The feudal system of ownership, with fewer than one half of one percent of landholders holding three-quarters of the farmlands, has retarded democracy and progress.

The Populace: Historically, at various times, the government of Paraguay has encouraged the settlement of Mennonites from Canada and the United States and of Germans, Russians, and Middle Europeans. Nonetheless, Paraguayans have remained remarkably homogeneous, with at least 90 percent being mestizo (a mixture of Spanish and Guaraní-speaking Amerindian) and the rest mostly a mix of other white and Amerindian backgrounds. The country's estimated population of 5,300,000 in 1998&mdashup from 4,120,000 in 1989 and 1,817,000 in 962&mdashcomprised 39 percent children ages 1 to 14 56 percent adults ages 15 to 64 and 5 percent seniors ages 65 and older. The population growth rate in 1998 was 2.68 percent annually, with 32 births and 5 deaths per 1,000 people&mdashand with an infant mortality rate of about 37 deaths per 1,000 live births. Average life expectancy in the country was 72.23 years in 1998, when the average Paraguayan female bore 4.26 children. This high birth rate and relatively young population, statistically speaking, have strained resources for schools.

During the period 1870-1928, between the wars, a debilitated country that had lost much of its male population and had many orphaned children withstood a succession of about 40 mostly corrupt dictators. The egregious numeric gender imbalance after 1870 triggered a pattern of family organization that put women in charge of households, with few marriages though a numeric balance of the sexes has been restored, the country still has a 50 percent illegitimacy rate, with many unstable family structures.

Political History: Though independent since 1811, Paraguay has endured nearly two centuries of political instability marked by intermittent civil strife. Until 1870 dictators controlled the country, and thereafter, into the 1930s, elite cadres, both Conservatives and Liberals, ruled. Since 1939, a succession of autocratic presidents holding five-year terms has governed. This pattern of personal rule lasted until 1989. General Alfredo Stroessner, the durable "elected" chief of state after 1954, was a virtual dictator who saw Paraguay as defenseless and thus in need of constant military readiness. As an ardent opponent of Communism&mdasha label that he used to brand almost any opposition&mdashStroessner had the economic and political support of the United States. President Nixon praised him in 1958. During his regime, the government in the name of anticommunism restricted personal freedoms and largely isolated Paraguay from the outer world. The Stroessner government censored the press but did allow opposition papers wide latitude. More than half the public treasury went to support the military, with the education budget running a distant second.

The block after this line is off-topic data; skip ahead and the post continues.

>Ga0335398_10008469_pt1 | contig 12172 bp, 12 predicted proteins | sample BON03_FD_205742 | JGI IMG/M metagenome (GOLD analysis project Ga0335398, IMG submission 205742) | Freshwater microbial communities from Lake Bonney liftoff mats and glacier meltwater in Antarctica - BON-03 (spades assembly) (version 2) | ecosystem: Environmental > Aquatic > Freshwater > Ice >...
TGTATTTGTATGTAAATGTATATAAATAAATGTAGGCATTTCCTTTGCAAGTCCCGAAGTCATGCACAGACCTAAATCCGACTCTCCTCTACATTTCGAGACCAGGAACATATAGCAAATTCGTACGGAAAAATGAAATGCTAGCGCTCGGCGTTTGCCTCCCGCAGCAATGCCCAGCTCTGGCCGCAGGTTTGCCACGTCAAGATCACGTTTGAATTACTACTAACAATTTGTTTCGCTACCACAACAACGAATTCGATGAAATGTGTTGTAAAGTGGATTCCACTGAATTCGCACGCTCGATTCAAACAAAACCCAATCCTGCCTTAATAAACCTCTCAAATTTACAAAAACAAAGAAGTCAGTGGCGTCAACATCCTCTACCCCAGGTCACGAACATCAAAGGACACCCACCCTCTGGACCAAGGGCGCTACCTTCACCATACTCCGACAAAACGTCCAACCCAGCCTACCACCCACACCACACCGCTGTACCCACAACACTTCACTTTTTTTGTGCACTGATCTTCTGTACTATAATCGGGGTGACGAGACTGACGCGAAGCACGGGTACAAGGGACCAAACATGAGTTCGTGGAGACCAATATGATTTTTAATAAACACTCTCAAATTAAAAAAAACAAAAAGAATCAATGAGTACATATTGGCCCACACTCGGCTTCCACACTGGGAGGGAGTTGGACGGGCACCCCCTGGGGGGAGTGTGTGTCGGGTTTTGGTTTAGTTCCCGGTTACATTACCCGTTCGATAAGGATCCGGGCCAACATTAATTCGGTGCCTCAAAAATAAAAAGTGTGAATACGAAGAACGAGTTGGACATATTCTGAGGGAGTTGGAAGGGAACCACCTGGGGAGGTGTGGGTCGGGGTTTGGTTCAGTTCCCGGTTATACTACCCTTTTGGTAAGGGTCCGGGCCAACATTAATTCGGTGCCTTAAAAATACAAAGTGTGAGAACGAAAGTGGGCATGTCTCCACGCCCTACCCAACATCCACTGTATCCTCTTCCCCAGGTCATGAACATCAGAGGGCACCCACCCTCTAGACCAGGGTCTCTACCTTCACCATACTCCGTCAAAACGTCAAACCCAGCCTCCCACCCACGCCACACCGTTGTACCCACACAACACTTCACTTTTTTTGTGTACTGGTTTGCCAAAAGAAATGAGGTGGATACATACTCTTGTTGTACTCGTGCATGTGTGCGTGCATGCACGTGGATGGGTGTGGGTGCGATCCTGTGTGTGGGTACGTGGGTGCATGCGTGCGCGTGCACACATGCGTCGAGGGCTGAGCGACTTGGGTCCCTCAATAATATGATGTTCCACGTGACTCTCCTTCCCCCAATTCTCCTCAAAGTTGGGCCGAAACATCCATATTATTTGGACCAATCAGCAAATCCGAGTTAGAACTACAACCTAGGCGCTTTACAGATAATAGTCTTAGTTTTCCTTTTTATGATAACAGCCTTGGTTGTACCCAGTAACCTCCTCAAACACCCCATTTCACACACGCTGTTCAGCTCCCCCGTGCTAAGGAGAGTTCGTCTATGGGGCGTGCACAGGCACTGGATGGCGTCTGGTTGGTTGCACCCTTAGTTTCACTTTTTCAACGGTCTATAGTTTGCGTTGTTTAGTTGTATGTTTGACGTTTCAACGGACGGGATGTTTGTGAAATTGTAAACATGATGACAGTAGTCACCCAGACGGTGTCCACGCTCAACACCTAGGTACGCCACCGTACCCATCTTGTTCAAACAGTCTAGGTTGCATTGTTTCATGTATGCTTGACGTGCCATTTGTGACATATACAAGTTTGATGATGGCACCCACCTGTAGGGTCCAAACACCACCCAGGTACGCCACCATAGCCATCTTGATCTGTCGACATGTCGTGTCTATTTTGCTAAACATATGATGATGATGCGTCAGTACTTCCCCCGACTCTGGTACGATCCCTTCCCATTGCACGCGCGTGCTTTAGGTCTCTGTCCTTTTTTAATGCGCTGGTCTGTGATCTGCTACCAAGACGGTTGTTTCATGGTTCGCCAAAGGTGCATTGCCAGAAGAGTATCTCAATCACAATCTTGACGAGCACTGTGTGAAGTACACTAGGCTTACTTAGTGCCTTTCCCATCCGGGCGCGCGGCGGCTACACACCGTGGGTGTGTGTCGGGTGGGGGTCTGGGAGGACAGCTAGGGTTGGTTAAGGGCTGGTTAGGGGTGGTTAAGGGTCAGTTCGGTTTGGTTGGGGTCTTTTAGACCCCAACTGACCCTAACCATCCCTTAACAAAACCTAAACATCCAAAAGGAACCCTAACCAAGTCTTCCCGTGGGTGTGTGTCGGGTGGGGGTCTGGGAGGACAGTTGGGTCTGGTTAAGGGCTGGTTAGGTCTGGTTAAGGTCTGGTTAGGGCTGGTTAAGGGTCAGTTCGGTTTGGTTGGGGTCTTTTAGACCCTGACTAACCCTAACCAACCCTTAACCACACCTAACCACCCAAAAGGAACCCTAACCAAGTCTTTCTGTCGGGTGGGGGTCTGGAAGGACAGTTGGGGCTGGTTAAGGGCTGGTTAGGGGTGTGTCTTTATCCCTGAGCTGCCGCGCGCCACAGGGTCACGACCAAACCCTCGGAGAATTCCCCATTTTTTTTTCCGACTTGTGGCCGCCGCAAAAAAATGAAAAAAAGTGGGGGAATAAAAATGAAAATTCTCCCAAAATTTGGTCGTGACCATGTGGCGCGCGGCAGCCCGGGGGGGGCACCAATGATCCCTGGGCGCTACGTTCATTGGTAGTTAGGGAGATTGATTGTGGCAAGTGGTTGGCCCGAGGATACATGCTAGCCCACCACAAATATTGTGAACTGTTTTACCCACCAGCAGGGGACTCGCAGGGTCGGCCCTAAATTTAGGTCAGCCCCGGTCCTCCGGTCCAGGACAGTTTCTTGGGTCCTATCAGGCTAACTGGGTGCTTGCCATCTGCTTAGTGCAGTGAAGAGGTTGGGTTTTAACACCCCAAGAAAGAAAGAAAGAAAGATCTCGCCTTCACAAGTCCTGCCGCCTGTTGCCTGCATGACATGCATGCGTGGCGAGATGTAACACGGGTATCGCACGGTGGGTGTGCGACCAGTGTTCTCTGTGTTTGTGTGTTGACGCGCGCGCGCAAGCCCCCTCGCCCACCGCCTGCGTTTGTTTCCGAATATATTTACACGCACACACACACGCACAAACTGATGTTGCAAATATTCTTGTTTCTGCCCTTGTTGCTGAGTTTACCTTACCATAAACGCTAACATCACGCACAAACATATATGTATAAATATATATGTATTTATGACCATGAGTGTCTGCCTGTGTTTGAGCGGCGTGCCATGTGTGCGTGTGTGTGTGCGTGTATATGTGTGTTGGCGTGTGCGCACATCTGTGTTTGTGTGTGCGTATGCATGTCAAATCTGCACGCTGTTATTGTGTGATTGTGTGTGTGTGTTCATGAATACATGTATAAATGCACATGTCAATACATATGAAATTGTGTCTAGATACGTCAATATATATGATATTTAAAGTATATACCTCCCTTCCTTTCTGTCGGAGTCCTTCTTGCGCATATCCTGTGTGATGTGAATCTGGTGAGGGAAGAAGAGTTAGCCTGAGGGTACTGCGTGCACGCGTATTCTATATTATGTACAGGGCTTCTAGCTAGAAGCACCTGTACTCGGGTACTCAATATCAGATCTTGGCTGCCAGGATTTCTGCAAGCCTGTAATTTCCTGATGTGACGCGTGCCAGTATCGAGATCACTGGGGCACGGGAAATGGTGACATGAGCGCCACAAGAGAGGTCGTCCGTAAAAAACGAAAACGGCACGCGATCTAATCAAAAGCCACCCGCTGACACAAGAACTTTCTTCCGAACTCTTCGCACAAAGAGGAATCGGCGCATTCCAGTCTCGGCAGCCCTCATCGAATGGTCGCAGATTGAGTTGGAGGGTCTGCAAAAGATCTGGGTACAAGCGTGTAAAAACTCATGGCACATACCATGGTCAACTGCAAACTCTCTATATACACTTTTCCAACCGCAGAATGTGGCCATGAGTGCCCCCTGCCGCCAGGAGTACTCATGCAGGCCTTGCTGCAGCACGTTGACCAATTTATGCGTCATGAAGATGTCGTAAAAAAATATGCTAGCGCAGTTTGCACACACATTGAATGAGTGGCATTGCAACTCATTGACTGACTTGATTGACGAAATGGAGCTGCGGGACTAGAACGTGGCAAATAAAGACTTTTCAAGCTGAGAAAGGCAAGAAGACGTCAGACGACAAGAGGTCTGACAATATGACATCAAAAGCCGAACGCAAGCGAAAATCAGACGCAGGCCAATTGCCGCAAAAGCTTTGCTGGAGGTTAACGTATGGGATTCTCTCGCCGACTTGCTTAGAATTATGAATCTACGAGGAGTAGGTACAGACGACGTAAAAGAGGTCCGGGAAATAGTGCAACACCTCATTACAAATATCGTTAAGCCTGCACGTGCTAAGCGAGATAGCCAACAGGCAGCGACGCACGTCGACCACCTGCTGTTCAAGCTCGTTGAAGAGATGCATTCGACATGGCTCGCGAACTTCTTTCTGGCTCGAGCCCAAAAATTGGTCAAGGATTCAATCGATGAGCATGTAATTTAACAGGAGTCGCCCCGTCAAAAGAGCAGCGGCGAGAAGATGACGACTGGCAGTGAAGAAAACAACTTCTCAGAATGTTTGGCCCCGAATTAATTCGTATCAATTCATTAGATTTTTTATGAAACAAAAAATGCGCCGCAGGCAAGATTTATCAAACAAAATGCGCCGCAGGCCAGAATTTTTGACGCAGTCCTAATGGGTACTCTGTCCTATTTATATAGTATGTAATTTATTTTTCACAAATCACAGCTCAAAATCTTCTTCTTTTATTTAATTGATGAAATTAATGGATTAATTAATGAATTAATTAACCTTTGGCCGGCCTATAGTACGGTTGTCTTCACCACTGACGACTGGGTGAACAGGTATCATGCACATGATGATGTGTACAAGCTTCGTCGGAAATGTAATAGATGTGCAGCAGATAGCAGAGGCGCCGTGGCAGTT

A 1989 military coup ended Stroessner's 34-year period of control. The military itself remained a strong force throughout the 1990s, and an attempted military coup was suppressed on May 18, 2000.

The Stroessner regime did make some material progress, building some schools as well as stabilizing the currency, increasing exports, and improving public services and roads. Most rural areas in Paraguay still had no effective formal patterns of public education as late as the 1960s, when one scholar called the state "a poor and frightened land." Perhaps a quarter of its people were then still unable to read or write at even a minimal level.

Overshadowed by the country's militarism and confused politics, the educational history of Paraguay has always effectively been pushed into the background.

Demographics of Paraguay

Paraguay's population is distributed unevenly throughout the country. The vast majority of the people live in the eastern region, most within 160 kilometres (100 mi.) of Asunción, the capital and largest city. The Gran Chaco, which accounts for about 60% of the territory, is home to less than 2% of the population. Ethnically, culturally, and socially, Paraguay has one of the most homogeneous populations in South America. About 95% of the people are of mixed Spanish and Guarani Indian descent. Little trace is left of the original Guarani culture except the language, which is spoken by 90% of the population. About 75% of all Paraguayans also speak Spanish. Guarani and Spanish are official languages. Germans, Japanese, Koreans, ethnic Chinese, Arabs, Brazilians, and Argentines are among those who have settled in Paraguay.

Population: 5,585,828 (July 2000 est.)

Age structure:
0-14 years: 39% (male 1,109,887 female 1,074,815)
15-64 years: 56% (male 1,574,978 female 1,563,872)
65 years and over: 5% (male 120,662 female 141,614) (2000 est.)

Population growth rate: 2.64% (2000 est.)